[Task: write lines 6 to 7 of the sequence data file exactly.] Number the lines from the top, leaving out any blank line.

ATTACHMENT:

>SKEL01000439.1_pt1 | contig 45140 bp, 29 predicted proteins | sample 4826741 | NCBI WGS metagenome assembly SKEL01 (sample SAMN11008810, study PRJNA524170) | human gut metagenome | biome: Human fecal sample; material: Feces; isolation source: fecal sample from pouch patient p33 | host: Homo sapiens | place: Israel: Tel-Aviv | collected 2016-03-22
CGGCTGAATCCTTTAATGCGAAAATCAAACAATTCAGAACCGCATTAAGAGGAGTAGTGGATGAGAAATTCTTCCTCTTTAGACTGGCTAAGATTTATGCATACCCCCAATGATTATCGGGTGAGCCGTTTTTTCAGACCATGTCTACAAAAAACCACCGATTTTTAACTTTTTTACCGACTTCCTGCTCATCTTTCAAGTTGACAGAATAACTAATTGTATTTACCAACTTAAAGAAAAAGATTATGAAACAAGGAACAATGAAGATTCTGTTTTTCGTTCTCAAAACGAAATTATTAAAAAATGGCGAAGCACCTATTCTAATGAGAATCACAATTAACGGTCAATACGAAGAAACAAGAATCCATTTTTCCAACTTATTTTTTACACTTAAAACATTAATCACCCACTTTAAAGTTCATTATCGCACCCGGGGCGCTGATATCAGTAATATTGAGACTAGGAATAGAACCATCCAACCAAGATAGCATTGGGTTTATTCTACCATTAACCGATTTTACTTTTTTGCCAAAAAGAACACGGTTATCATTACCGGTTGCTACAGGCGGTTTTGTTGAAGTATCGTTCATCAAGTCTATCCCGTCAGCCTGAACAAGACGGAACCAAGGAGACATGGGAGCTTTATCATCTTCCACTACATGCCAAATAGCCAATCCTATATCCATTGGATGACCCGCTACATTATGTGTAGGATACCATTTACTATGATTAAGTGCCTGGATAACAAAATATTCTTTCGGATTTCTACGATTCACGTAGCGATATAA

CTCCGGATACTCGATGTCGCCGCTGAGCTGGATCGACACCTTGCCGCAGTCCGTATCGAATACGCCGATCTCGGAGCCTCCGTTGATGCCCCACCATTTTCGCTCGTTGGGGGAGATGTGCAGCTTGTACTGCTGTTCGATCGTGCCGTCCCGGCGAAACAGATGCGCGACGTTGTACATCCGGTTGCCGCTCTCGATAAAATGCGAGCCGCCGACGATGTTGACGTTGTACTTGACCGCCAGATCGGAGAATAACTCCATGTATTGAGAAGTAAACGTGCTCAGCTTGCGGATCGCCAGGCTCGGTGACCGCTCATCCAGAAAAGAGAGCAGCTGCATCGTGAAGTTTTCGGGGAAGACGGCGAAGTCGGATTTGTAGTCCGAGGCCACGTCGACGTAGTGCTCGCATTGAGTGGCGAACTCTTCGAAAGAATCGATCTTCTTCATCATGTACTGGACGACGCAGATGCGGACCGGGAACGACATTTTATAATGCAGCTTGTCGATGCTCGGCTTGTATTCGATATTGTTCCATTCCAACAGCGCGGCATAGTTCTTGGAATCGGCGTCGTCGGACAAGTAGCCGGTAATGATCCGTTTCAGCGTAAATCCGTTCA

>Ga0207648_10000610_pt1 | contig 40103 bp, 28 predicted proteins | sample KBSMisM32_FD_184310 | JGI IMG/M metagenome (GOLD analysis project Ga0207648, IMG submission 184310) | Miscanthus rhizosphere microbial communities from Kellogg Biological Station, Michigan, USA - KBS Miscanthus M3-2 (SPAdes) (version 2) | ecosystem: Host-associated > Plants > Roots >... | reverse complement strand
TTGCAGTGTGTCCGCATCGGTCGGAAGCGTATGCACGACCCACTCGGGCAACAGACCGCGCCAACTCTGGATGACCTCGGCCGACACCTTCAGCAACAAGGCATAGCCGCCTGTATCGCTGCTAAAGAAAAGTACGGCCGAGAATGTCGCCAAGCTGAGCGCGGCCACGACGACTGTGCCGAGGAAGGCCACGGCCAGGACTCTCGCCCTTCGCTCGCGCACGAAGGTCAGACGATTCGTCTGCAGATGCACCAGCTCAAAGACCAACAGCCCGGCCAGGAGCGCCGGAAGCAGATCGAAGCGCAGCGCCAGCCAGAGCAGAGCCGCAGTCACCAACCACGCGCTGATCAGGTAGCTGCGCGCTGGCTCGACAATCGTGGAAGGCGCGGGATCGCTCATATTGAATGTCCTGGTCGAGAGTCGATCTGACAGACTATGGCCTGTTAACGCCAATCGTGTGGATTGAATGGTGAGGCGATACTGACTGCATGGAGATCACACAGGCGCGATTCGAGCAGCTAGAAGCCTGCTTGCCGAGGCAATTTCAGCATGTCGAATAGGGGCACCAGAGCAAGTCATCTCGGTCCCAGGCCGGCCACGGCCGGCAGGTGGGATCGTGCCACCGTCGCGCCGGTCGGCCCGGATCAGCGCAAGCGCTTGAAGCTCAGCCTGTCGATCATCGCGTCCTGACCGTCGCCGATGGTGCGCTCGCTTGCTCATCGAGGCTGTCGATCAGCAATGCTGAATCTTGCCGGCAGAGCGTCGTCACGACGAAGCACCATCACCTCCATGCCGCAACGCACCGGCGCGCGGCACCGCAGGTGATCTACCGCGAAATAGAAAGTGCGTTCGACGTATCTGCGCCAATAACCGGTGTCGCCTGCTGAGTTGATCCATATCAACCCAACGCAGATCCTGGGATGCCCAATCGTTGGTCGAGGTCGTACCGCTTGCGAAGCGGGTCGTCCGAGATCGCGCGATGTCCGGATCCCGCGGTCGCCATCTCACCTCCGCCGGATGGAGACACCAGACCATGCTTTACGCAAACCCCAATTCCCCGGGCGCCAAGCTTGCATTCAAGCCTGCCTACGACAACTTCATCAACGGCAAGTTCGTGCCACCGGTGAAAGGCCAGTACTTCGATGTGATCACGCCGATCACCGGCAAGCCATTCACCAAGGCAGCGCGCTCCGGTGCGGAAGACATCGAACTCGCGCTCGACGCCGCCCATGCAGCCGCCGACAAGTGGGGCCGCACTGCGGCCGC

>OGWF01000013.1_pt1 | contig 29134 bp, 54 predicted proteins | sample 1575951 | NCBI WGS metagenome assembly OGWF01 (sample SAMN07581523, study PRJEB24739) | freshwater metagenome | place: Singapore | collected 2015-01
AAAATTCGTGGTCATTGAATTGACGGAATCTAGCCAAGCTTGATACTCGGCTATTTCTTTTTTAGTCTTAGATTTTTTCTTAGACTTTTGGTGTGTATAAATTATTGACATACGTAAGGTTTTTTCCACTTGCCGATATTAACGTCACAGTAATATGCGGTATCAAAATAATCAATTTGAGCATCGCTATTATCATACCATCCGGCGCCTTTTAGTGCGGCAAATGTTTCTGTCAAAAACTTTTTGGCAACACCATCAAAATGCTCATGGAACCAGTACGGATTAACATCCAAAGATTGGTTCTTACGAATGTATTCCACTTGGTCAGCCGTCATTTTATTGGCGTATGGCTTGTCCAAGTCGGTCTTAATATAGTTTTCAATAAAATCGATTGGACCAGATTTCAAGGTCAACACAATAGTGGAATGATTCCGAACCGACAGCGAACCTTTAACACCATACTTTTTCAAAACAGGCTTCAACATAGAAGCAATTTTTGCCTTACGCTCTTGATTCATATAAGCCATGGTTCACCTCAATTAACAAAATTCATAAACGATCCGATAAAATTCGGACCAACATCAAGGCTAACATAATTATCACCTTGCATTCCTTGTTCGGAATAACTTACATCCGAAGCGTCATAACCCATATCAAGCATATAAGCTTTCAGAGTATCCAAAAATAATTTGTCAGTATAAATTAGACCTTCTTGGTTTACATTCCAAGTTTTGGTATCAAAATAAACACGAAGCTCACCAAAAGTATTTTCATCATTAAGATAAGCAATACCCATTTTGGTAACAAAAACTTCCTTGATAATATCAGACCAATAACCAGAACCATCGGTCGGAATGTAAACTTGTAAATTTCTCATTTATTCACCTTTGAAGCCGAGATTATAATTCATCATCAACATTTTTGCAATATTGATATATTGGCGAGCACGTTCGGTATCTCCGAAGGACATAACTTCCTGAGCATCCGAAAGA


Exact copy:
>OGWF01000013.1_pt1 | contig 29134 bp, 54 predicted proteins | sample 1575951 | NCBI WGS metagenome assembly OGWF01 (sample SAMN07581523, study PRJEB24739) | freshwater metagenome | place: Singapore | collected 2015-01
AAAATTCGTGGTCATTGAATTGACGGAATCTAGCCAAGCTTGATACTCGGCTATTTCTTTTTTAGTCTTAGATTTTTTCTTAGACTTTTGGTGTGTATAAATTATTGACATACGTAAGGTTTTTTCCACTTGCCGATATTAACGTCACAGTAATATGCGGTATCAAAATAATCAATTTGAGCATCGCTATTATCATACCATCCGGCGCCTTTTAGTGCGGCAAATGTTTCTGTCAAAAACTTTTTGGCAACACCATCAAAATGCTCATGGAACCAGTACGGATTAACATCCAAAGATTGGTTCTTACGAATGTATTCCACTTGGTCAGCCGTCATTTTATTGGCGTATGGCTTGTCCAAGTCGGTCTTAATATAGTTTTCAATAAAATCGATTGGACCAGATTTCAAGGTCAACACAATAGTGGAATGATTCCGAACCGACAGCGAACCTTTAACACCATACTTTTTCAAAACAGGCTTCAACATAGAAGCAATTTTTGCCTTACGCTCTTGATTCATATAAGCCATGGTTCACCTCAATTAACAAAATTCATAAACGATCCGATAAAATTCGGACCAACATCAAGGCTAACATAATTATCACCTTGCATTCCTTGTTCGGAATAACTTACATCCGAAGCGTCATAACCCATATCAAGCATATAAGCTTTCAGAGTATCCAAAAATAATTTGTCAGTATAAATTAGACCTTCTTGGTTTACATTCCAAGTTTTGGTATCAAAATAAACACGAAGCTCACCAAAAGTATTTTCATCATTAAGATAAGCAATACCCATTTTGGTAACAAAAACTTCCTTGATAATATCAGACCAATAACCAGAACCATCGGTCGGAATGTAAACTTGTAAATTTCTCATTTATTCACCTTTGAAGCCGAGATTATAATTCATCATCAACATTTTTGCAATATTGATATATTGGCGAGCACGTTCGGTATCTCCGAAGGACATAACTTCCTGAGCATCCGAAAGA